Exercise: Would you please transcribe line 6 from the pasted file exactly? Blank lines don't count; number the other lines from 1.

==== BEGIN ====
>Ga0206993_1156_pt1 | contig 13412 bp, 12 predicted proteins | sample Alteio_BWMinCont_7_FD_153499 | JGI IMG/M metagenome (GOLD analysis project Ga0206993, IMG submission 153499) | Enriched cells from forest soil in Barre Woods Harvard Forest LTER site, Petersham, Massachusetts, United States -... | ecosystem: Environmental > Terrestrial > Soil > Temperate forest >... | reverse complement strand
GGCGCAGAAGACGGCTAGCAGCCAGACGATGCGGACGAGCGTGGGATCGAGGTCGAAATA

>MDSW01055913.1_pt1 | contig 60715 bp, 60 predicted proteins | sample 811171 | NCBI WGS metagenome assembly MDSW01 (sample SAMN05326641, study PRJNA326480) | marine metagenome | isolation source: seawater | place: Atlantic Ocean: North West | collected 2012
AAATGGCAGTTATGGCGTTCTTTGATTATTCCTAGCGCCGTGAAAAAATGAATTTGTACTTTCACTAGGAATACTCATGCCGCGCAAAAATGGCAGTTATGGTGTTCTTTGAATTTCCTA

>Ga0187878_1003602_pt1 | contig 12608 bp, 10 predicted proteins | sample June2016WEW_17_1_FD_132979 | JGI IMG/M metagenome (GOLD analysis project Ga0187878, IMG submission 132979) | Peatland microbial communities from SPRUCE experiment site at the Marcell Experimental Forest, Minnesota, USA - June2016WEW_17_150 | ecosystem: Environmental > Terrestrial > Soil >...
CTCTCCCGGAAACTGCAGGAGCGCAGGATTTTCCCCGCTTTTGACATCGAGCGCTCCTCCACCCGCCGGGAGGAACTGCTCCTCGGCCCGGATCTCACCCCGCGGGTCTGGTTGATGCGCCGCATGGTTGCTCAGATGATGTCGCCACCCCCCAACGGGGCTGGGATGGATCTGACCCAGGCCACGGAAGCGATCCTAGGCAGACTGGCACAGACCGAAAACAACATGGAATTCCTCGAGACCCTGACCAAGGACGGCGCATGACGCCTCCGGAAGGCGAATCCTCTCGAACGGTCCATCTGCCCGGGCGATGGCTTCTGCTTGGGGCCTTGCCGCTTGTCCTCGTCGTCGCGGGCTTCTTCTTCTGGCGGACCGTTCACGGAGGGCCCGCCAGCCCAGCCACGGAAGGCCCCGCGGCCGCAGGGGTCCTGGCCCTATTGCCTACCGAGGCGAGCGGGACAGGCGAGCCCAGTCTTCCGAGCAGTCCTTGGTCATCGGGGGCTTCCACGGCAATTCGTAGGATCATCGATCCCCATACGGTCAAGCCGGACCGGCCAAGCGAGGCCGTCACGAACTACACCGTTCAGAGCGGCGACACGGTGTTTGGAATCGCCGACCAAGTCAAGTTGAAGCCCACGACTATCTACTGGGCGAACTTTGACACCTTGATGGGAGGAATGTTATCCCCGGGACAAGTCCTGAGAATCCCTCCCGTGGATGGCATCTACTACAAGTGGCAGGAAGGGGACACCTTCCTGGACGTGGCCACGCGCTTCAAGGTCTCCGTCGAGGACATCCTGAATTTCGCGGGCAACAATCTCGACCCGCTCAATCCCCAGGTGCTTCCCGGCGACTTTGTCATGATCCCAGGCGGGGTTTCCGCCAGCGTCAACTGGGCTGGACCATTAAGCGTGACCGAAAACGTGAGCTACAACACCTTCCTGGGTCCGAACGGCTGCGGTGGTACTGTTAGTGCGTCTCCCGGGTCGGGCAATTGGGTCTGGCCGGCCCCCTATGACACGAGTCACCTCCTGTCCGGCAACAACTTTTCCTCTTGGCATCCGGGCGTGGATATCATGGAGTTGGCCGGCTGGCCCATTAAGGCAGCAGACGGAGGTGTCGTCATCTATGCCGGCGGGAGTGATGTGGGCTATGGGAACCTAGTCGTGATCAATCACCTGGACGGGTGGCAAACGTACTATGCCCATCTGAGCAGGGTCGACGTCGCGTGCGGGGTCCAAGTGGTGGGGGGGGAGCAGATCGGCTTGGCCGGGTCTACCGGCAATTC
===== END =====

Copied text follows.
CTCTCCCGGAAACTGCAGGAGCGCAGGATTTTCCCCGCTTTTGACATCGAGCGCTCCTCCACCCGCCGGGAGGAACTGCTCCTCGGCCCGGATCTCACCCCGCGGGTCTGGTTGATGCGCCGCATGGTTGCTCAGATGATGTCGCCACCCCCCAACGGGGCTGGGATGGATCTGACCCAGGCCACGGAAGCGATCCTAGGCAGACTGGCACAGACCGAAAACAACATGGAATTCCTCGAGACCCTGACCAAGGACGGCGCATGACGCCTCCGGAAGGCGAATCCTCTCGAACGGTCCATCTGCCCGGGCGATGGCTTCTGCTTGGGGCCTTGCCGCTTGTCCTCGTCGTCGCGGGCTTCTTCTTCTGGCGGACCGTTCACGGAGGGCCCGCCAGCCCAGCCACGGAAGGCCCCGCGGCCGCAGGGGTCCTGGCCCTATTGCCTACCGAGGCGAGCGGGACAGGCGAGCCCAGTCTTCCGAGCAGTCCTTGGTCATCGGGGGCTTCCACGGCAATTCGTAGGATCATCGATCCCCATACGGTCAAGCCGGACCGGCCAAGCGAGGCCGTCACGAACTACACCGTTCAGAGCGGCGACACGGTGTTTGGAATCGCCGACCAAGTCAAGTTGAAGCCCACGACTATCTACTGGGCGAACTTTGACACCTTGATGGGAGGAATGTTATCCCCGGGACAAGTCCTGAGAATCCCTCCCGTGGATGGCATCTACTACAAGTGGCAGGAAGGGGACACCTTCCTGGACGTGGCCACGCGCTTCAAGGTCTCCGTCGAGGACATCCTGAATTTCGCGGGCAACAATCTCGACCCGCTCAATCCCCAGGTGCTTCCCGGCGACTTTGTCATGATCCCAGGCGGGGTTTCCGCCAGCGTCAACTGGGCTGGACCATTAAGCGTGACCGAAAACGTGAGCTACAACACCTTCCTGGGTCCGAACGGCTGCGGTGGTACTGTTAGTGCGTCTCCCGGGTCGGGCAATTGGGTCTGGCCGGCCCCCTATGACACGAGTCACCTCCTGTCCGGCAACAACTTTTCCTCTTGGCATCCGGGCGTGGATATCATGGAGTTGGCCGGCTGGCCCATTAAGGCAGCAGACGGAGGTGTCGTCATCTATGCCGGCGGGAGTGATGTGGGCTATGGGAACCTAGTCGTGATCAATCACCTGGACGGGTGGCAAACGTACTATGCCCATCTGAGCAGGGTCGACGTCGCGTGCGGGGTCCAAGTGGTGGGGGGGGAGCAGATCGGCTTGGCCGGGTCTACCGGCAATTC